Wednesday, August 4, 2010
I really had given up hope of canning green beans this year. When I arrived in Indiana almost 2 weeks ago, green beans were pretty much "done" around here. Everything I found was big, seedy, and dry. Green beans past their prime....
Then my Uncle Tim arrived, like a knight in shining armor, with a whole truckfull of fresh, crisp, Michigan green beans. Yay!I loaded up grocery sacks straight out of his truck bed for my youngest sister and I to can the next day. The beans were picked by a mechanical picker, so there were lots of baby green beans in there too. There's nothing wrong with tiny green beans, except for it's time consuming to clean enough to fill your jars. It ended up taking my sister and I the better part of a morning to snap 2 sacks of beans. Of course, we had "help" from both of our 2 year old daughters and a 10 week old baby. That might explain why we had to stop every 30 seconds or so to deal with some kid-related issue.
Once we snapped the "heads and tails" off of the green beans and then snapped them in half once or twice again, we tossed them into a big ol' stainless steel bowl, just like when we were little girls, snapping beans for my mom. I like to double rinse my green beans, so I washed them in a big sink full of water and then I sprayed them again as they sat in the colander to drain.
Canning should certainly be a sterile business, so either use your dishwasher or a sink of hot, soapy, water to wash out the canning jars.
Canning involves a lot of boiling water. Here I've got water boiling to pour over the green beans, water boiling in the pressure canner, and water boiling to heat the canning lids.
Once we had all of the green beans and jars clean and the water boiling, we were ready to can. But my dad showed up with take-out sushi for lunch and my sister and I abandoned our canning posts momentarily. Mmmmmm. Two thumbs up for dads who spoil their daughters!
Once I'd ingested as much sushi as I could fit into my belly, I started stuffing quart-sized jars with our clean green beans. I like to use a funnel to drop them in. You need to pack them down a little. Either press with your fingers if you can reach or tamp the beans down with a spoon or the blunt end of a knife. I like to pack em' pretty tightly into the jar. Just be sure to leave 1/2 inch of headspace.
Then I add a little salt. About 1/2 teaspoon per quart.
I use the cold pack method. This means that rather than blanching the beans before-hand, I pour boiling water over the beans in the jars.
Once they're filled, run a dull knife down the sides of each jar to release any trapped air bubbles.
Wipe the rim of the jar, top it with a heated lid, screw a band on tightly, and place the jars into the preheated water of a pressure canner.
When you're putting a jar into a hot water bath or a pressure canner, give the bottom a quick dip in the water first and then set it down into the hot water to temper the glass. If you don't do this, you could end up with a broken jar. I have over 30 years of canning experience, I have dipped hundreds of jars into a canner over the course of my life, and I've even won a national award for food preservation, conservation, and safety. I still break the occasional jar. It's a mess. You have to take everything out of the canner, clean up the glass, re-fill the canner, and get the water boiling again. It'll set you back at least 15 minutes...probably more.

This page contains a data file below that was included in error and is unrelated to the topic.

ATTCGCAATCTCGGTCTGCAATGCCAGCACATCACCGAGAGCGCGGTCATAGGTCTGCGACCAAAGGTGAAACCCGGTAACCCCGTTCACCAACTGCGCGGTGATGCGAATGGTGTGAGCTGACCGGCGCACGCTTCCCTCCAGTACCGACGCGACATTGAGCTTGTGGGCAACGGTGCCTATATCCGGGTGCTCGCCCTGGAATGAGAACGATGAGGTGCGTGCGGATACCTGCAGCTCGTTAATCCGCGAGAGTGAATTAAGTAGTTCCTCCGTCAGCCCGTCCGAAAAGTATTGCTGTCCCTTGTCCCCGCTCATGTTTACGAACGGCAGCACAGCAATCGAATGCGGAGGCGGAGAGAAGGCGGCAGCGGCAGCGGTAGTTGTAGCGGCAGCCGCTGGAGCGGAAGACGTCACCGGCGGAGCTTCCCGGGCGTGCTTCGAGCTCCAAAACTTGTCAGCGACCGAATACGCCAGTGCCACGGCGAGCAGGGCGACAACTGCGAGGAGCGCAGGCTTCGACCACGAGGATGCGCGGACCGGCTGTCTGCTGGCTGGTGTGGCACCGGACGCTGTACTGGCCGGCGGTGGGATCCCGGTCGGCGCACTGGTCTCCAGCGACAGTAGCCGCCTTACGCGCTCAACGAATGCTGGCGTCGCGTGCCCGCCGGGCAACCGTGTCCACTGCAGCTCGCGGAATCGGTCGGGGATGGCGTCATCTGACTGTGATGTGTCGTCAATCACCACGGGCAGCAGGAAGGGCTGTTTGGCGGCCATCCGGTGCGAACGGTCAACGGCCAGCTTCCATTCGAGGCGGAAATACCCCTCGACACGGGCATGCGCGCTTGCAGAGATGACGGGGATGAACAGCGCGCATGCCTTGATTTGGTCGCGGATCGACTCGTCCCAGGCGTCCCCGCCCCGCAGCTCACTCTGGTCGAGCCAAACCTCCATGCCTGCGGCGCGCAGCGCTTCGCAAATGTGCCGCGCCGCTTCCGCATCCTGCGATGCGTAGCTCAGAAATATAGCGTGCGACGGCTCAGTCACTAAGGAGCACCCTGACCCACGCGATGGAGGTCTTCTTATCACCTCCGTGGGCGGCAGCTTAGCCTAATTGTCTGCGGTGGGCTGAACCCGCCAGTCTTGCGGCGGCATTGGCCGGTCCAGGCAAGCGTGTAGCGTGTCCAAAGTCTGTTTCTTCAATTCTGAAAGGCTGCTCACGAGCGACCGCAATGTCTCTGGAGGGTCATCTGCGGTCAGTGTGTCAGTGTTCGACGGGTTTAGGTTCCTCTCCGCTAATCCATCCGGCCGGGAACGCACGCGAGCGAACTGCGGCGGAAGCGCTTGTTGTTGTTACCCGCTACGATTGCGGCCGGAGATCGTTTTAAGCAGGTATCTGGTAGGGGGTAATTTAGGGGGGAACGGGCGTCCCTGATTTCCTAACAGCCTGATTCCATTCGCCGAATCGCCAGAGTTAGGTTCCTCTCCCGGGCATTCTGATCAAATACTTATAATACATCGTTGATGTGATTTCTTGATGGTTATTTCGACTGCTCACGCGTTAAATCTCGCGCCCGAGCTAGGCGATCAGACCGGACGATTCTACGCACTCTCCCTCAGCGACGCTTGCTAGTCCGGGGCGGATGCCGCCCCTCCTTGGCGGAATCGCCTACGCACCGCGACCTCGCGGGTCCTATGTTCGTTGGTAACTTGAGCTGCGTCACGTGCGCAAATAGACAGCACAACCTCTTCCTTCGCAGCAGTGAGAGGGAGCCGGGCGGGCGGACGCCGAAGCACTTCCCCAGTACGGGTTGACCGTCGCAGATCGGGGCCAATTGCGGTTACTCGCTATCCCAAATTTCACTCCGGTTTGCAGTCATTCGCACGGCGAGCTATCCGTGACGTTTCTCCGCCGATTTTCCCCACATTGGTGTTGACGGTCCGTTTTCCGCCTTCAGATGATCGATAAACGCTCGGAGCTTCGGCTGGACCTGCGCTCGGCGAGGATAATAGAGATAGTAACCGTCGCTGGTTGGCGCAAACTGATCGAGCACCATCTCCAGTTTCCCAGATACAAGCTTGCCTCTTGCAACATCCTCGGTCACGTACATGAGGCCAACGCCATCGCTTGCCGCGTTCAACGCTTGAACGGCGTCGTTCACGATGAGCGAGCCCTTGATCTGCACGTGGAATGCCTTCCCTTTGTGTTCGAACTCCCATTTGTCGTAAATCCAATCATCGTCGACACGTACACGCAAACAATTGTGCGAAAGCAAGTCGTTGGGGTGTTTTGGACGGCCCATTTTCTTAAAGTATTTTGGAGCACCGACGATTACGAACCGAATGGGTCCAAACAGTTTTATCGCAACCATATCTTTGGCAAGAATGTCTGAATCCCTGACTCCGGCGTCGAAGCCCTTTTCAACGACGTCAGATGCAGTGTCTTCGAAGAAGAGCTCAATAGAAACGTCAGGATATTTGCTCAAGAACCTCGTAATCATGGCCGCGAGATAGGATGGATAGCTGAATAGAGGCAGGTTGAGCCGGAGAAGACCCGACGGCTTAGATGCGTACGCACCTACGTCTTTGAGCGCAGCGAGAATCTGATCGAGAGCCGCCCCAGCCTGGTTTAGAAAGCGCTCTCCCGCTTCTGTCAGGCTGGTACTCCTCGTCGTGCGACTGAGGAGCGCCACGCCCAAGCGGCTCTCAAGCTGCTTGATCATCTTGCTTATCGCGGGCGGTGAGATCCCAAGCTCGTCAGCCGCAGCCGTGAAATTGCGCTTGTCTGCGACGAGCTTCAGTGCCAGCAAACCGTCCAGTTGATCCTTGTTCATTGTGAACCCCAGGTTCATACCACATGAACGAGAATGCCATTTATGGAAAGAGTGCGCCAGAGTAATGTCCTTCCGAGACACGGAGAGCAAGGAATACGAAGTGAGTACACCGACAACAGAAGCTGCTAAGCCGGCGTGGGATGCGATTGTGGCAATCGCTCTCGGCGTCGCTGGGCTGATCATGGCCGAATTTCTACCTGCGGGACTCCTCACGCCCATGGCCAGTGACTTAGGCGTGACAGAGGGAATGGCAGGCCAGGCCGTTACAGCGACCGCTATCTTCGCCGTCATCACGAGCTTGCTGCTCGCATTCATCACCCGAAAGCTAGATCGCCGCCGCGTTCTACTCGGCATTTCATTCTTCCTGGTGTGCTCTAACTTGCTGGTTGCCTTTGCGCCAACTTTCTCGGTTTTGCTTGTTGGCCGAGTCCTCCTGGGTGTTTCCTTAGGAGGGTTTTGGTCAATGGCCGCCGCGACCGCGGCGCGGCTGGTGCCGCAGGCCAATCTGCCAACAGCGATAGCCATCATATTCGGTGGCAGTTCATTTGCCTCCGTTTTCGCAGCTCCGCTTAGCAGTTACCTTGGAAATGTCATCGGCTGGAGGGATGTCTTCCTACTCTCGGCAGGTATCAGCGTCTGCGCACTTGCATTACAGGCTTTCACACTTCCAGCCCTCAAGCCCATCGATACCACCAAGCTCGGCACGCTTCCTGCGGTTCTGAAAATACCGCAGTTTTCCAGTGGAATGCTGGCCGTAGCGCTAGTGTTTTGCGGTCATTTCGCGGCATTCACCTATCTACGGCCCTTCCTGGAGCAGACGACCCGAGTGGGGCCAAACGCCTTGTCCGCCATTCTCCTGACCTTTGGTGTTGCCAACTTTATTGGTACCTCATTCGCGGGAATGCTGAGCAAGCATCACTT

Of course the bright side is that where I once had a canning jar, I now have a vase and a coaster. : ) I got lucky with a clean break this time.
After you screw down the lid clamps of the pressure canner as tightly as possible (in the same manner that you tighten the lug nuts on your tires, in opposite pairs) heat the canner until steam is shooting out of the canner’s vent pipe (this is also known as the petcock but I'm calling it the vent pipe here, because I can be about as mature as Beavis. heh heheh heh.). Once you flip down the vent pipe, pressure begins to build inside of the canner. Watch the gauge. Once the pressure reaches 10, you will want to stabilize the pressure by adjusting the stove’s burner temperature. Process quarts of green beans at 10 pounds of pressure for 25 minutes and pints at 10 pounds pressure for 20 minutes. Once the jars have processed for the appropriate amount of time, turn off the heat or carefully remove the canner from the heat source and let it cool down until the pressure gauge returns to zero. Only then can you flip the vent pipe back up to release the pressure and remove the lid.
Place the jars on a towel covered countertop to cool completely. I let them sit overnight. Then I wipe em' down, checking to make sure that they all sealed, and label with the date before putting them on shelves in my basement.
I processed 6 canners of green beans altogether. 5 canners full of quarts and 1 full of pints (for my youngest sister). The final count on my green bean canning effort was 45 jars. Not bad for a day's work. Of course, it was a 13 hour day...but totally worth it when my family is eating these home-canned beans through the winter.
I guess that green beans pair well with seafood. First, sushi for lunch and then this for dinner:
My sisters raided my grandma's freezer to use up the leftover seafood from our Christmas dinner. They cooked up the crab legs, scallops, clams, and shrimp in the upstairs kitchen while I was stuffing the last beans into jars downstairs in Grandma's canning kitchen. Lucky me, to have meal service when I'm canning!
I'm not done canning yet! I picked a whole lot of tomatoes last night, so today I'll be canning my famous salsa.(famous among my friends, that is) I'm shooting for 50 pint! Then tomorrow, spaghetti sauce! Look for that post in the coming days....